The old notion that machines will someday replace workers may soon apply to academia. A Pennsylvania State University professor used a robot to build a textbook that he claims saved students $16,000 last semester.
Bart Pursel assembled a textbook for his Information, People, and Technology class using BbookX, a technology developed at Penn State that helps faculty use open-source materials to create content according to topics and keywords. Using the technology, Pursel was able to distribute the textbook to his class for free.
BbookX starts with an instructor creating a digital table of contents and assigning each chapter a topic with text or related keywords. The tool then uses matching algorithms to quickly gather content, according to the university release.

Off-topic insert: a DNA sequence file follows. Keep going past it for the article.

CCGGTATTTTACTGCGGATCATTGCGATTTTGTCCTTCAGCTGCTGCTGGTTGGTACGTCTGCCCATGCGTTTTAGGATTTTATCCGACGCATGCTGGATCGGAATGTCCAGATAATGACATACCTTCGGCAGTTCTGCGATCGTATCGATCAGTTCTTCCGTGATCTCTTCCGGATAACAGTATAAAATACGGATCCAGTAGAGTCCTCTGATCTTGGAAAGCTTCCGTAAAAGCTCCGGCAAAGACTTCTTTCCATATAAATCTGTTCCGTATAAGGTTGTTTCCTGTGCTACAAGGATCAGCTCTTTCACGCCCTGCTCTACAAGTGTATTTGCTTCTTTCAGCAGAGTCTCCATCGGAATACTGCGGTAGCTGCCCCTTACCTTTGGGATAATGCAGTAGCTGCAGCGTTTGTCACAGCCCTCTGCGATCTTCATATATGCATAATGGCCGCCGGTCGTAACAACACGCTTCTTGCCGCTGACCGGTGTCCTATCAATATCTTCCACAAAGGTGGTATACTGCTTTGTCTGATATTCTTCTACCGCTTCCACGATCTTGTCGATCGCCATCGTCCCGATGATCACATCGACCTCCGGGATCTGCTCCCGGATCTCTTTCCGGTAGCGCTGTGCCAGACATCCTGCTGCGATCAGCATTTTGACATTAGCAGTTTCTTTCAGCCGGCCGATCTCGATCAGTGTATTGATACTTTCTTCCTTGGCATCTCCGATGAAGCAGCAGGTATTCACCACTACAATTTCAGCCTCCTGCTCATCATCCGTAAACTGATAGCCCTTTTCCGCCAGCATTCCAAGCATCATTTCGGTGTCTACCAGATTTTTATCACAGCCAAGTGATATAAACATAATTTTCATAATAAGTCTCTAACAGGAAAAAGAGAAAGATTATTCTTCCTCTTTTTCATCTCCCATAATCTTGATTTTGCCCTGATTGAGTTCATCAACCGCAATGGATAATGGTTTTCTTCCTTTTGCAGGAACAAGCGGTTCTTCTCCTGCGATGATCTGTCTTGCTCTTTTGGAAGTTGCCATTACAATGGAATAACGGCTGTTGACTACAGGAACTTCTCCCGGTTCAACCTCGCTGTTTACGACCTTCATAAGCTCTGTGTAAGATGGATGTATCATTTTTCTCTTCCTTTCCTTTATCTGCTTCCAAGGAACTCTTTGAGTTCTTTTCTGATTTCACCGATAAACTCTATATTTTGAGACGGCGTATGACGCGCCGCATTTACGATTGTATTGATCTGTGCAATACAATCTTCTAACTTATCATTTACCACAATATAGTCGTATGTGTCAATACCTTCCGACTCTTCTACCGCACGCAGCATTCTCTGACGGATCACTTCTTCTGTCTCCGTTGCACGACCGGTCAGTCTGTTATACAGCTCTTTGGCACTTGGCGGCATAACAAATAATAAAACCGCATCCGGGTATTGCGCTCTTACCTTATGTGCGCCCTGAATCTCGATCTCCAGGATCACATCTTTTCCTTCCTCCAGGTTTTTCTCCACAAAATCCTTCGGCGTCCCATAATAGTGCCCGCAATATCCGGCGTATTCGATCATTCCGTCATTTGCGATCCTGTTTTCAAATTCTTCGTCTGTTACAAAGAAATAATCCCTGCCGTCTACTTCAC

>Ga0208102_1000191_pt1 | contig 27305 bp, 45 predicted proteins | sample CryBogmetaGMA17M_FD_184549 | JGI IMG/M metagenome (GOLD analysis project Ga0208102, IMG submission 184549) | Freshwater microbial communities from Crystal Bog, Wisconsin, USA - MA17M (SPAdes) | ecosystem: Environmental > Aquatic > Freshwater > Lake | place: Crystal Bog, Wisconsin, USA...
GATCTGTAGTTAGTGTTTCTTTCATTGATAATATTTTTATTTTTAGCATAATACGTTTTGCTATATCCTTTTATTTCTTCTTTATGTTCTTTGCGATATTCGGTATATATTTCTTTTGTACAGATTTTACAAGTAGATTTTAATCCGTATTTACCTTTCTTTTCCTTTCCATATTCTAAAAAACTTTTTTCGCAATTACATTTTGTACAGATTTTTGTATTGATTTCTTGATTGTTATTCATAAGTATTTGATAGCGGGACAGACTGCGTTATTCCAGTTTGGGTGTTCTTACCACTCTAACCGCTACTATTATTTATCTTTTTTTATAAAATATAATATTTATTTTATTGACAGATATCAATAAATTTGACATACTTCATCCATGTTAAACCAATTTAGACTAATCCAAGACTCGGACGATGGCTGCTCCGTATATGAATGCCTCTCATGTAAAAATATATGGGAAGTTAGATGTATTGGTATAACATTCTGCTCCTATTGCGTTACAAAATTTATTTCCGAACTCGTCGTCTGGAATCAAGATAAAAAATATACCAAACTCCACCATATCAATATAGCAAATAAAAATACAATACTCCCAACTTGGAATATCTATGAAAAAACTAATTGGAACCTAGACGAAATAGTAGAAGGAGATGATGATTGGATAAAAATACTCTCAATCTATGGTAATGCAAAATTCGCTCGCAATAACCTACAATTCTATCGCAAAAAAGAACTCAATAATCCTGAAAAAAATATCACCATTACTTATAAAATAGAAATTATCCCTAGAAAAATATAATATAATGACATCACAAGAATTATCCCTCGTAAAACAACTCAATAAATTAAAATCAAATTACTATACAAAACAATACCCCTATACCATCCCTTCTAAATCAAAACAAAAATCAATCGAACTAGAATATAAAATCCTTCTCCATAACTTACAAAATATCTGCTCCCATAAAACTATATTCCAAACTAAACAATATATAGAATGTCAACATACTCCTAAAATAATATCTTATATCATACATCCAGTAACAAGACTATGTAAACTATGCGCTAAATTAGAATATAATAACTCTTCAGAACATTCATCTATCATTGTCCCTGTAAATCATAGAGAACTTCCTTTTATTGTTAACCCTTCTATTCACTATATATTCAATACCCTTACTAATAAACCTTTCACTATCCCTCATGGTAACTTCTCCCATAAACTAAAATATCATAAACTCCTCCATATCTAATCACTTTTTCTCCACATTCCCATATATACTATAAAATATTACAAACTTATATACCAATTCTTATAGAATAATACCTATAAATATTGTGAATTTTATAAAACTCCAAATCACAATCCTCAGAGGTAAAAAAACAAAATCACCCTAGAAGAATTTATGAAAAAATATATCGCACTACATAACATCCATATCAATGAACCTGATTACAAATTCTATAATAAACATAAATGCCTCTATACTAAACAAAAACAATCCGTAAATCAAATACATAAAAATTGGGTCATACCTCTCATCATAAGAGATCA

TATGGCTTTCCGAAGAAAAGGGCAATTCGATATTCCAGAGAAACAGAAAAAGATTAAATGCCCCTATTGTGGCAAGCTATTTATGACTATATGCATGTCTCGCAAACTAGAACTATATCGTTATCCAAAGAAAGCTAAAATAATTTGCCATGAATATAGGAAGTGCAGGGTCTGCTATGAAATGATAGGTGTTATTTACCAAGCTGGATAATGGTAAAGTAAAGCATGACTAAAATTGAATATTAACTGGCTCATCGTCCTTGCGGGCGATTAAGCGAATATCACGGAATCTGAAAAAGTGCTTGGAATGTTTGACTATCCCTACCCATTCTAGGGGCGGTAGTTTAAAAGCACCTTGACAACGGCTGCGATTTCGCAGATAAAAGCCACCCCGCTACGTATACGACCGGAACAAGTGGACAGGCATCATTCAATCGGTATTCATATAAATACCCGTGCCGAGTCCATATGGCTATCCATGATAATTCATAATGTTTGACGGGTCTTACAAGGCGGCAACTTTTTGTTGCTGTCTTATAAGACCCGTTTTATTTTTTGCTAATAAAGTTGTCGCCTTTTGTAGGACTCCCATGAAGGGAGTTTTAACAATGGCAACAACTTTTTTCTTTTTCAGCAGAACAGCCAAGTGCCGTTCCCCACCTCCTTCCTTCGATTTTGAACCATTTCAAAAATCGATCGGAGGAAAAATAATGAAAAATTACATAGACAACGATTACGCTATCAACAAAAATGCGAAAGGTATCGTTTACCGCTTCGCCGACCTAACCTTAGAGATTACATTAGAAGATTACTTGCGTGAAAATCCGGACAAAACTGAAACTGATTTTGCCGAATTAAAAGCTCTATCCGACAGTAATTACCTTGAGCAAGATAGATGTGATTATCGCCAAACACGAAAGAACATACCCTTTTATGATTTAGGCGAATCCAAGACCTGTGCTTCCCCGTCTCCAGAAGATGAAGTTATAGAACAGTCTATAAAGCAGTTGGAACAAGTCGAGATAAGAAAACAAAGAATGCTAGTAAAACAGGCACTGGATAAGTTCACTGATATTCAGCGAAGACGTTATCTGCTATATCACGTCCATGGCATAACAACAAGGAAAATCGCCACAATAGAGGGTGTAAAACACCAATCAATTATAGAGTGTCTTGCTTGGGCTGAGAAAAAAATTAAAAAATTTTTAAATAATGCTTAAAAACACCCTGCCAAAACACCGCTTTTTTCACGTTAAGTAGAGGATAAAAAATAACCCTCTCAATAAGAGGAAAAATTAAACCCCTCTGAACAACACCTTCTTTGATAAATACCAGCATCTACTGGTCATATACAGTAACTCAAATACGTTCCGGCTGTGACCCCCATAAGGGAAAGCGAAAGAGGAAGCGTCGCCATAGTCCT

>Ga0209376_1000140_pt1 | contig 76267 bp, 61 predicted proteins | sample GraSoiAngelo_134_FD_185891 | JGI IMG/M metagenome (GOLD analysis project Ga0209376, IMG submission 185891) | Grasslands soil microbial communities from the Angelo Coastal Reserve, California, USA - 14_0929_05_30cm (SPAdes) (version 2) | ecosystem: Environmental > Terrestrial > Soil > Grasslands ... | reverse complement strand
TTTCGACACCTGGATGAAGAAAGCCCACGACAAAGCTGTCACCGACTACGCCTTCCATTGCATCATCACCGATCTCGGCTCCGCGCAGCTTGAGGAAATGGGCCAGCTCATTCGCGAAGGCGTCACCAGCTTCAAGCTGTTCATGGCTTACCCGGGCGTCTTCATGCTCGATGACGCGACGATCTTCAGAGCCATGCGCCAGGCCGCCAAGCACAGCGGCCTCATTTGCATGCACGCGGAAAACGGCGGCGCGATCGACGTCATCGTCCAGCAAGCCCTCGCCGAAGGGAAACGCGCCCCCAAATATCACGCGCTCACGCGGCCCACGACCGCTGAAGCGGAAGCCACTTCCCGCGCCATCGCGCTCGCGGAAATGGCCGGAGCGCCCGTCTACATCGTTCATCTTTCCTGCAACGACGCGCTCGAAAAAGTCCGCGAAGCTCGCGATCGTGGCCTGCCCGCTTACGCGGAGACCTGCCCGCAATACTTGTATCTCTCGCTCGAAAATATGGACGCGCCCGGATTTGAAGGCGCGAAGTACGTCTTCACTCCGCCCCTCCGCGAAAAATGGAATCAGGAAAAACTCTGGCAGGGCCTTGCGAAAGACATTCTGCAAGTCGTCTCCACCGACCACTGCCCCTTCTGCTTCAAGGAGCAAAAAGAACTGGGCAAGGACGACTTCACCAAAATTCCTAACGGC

The university is also exploring ways to allow the content to be changed and updated. Professors will still have to review the titles, but the goal is to provide instructors choices to build a better book in the same way Netflix bases movie selections on what a viewer has previously watched.
“While building my textbook, I came across subjects and topics I hadn’t known about before,” Pursel said in a blog for The Philadelphia Inquirer. “I was able to learn something new and then pass that along to my students.”